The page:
Report: Ypsilanti Housing Commission employee received vacation pay while jailed in Texas
An Ypsilanti Housing Commission employee received vacation pay while jailed in Texas in 2009.
According to a Housing Commission report, Eric Temple, an administrative specialist, received pay for 147 accrued vacation hours while serving 10 days in jail and going through the legal system in Michigan and Texas for nearly two months.
Temple was convicted of felonious theft in 2004 for writing a bad check for a new car in his previous hometown of Missouri City, Texas.
In total, Temple was paid for 18.4 work days of the approximately 55 total days he was on personal leave from his position and tied up in the Brazoria County jail and legal system.
But Housing Commission personnel policies do not specifically prohibit employees from using personal leave to serve time in jail. There also are no policies against employees receiving vacation pay while in jail.
The Housing Commission and its Board of Commissioners have not taken any action against Temple.
Housing Commission Executive Director Walter Norris told AnnArbor.com that Temple didn’t disclose that the leave of absence was to serve jail time, but to deal with a legal situation. Norris said he had “no idea” about Temple’s whereabouts.
But he added the situation was addressed “properly within context of (personnel) policy, and I don’t think there should be any further reaction.”
The commission is funded with federal tax dollars administered through the U.S. Department of Housing and Urban Development.
Although HUD has been investigating YHC for a litany of issues that include a lack of transparency, executive mismanagement and financial discrepancies, it has so far not taken any action over Temple being paid while jailed.
HUD officials at regional offices in Detroit and Chicago previously said they didn’t know if Temple was paid with taxpayer dollars while serving time. They said they were “deeply concerned” about the situation but have not returned follow up calls or emails from AnnArbor.com.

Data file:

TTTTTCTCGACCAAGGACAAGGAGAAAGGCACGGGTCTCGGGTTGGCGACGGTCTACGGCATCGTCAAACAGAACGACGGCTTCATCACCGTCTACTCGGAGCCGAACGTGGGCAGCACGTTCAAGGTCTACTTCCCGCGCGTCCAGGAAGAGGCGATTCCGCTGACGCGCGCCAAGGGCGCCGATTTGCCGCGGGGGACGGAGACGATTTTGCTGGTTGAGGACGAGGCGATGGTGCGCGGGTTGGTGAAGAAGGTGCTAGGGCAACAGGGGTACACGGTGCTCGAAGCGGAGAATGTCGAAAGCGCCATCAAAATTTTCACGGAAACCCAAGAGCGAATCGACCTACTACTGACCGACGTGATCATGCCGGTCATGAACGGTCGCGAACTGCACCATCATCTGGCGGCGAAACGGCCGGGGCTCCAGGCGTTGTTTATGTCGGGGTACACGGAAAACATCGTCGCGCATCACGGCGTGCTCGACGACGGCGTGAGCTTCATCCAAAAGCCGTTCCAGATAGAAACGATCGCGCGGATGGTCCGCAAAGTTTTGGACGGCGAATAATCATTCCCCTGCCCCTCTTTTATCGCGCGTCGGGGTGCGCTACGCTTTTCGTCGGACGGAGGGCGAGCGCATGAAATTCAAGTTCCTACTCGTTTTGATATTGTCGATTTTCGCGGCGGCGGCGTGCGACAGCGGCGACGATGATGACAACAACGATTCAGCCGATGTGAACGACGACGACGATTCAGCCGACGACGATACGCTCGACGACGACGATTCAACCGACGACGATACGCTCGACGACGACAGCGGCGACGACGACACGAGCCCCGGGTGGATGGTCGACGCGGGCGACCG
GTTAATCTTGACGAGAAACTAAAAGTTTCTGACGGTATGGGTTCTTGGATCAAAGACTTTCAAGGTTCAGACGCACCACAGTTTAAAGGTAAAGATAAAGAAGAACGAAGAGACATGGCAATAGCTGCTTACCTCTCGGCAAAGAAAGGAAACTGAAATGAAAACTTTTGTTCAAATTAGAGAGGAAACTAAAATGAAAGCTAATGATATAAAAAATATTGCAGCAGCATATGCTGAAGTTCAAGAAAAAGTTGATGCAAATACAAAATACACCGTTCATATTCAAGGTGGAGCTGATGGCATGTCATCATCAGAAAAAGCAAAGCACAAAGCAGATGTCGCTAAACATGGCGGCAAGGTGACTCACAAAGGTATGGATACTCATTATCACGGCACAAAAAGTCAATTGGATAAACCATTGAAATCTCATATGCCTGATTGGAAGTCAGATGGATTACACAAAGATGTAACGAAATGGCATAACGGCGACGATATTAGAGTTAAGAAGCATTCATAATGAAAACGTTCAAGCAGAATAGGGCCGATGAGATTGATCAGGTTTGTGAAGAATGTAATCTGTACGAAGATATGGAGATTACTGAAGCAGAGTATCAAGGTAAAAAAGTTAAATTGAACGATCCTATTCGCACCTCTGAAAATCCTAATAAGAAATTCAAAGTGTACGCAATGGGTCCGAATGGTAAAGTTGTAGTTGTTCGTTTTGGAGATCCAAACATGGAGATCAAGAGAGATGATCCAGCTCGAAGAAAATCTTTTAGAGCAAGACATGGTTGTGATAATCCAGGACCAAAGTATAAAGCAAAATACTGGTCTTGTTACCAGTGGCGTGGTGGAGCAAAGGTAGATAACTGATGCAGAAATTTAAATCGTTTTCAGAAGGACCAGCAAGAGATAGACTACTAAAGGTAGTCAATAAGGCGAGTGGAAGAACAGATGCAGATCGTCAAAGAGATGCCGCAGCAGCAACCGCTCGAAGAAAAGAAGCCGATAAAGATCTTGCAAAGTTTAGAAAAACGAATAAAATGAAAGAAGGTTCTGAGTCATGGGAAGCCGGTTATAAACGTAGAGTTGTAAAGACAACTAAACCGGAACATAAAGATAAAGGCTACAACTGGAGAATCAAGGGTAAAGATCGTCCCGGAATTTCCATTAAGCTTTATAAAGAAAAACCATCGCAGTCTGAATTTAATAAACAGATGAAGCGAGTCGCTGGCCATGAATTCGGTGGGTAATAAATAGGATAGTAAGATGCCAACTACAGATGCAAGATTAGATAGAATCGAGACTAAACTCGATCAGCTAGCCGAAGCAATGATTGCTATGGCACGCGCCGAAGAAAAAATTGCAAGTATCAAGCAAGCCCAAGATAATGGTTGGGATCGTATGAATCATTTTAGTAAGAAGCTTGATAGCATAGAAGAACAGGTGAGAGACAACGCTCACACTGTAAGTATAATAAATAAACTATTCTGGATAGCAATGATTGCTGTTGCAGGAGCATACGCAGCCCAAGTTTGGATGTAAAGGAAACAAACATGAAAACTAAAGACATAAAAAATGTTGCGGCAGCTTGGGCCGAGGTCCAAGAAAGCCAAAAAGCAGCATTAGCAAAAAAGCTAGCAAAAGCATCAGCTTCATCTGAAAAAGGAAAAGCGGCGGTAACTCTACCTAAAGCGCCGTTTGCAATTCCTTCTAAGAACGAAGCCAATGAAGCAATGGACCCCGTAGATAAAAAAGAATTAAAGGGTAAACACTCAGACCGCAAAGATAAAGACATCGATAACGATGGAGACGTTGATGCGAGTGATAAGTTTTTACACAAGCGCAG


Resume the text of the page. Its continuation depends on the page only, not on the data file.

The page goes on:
But some Ypsilanti City Council members have expressed growing frustration with what they charge is a lack of transparency in the Housing Commission. Several council members previously underscored that they are not concerned that Temple is a convicted felon, but are concerned about him being paid while jailed and with the Housing Commission’s lack of transparency.
The Housing Commission and Board of Commissioners had previously declined to answer questions from AnnArbor.com or City Council regarding the situation.
Council Member Ricky Jefferson said he didn't think Temple should have been paid, but acknowledged there was nothing in the Housing Commission's rules that said he couldn't receive his vacation pay.
But he questioned how Norris was unaware that Temple was jailed.
"It very unlikely that Mr. Norris did not know that his employee, Mr. Temple, was convicted while on trial in October 2004, and that he was jailed in April 2009 in both Michigan and Texas," Jefferson said.
At its March 20 meeting, the City Council asked for several items in a resolution, including Temple’s timesheets from March 1, 2009 through July 31, 2009 and the Housing Commissions’ check registry for 2009.
The resolution passed 5-1, with Mayor Paul Schreiber voting against it. The Housing Commission provided a summary report, but not the check registry or other requested documents.
Schreiber said the report concluded that there was no violation of Housing Commission policy. He did not say he felt there was an ethical concern when asked.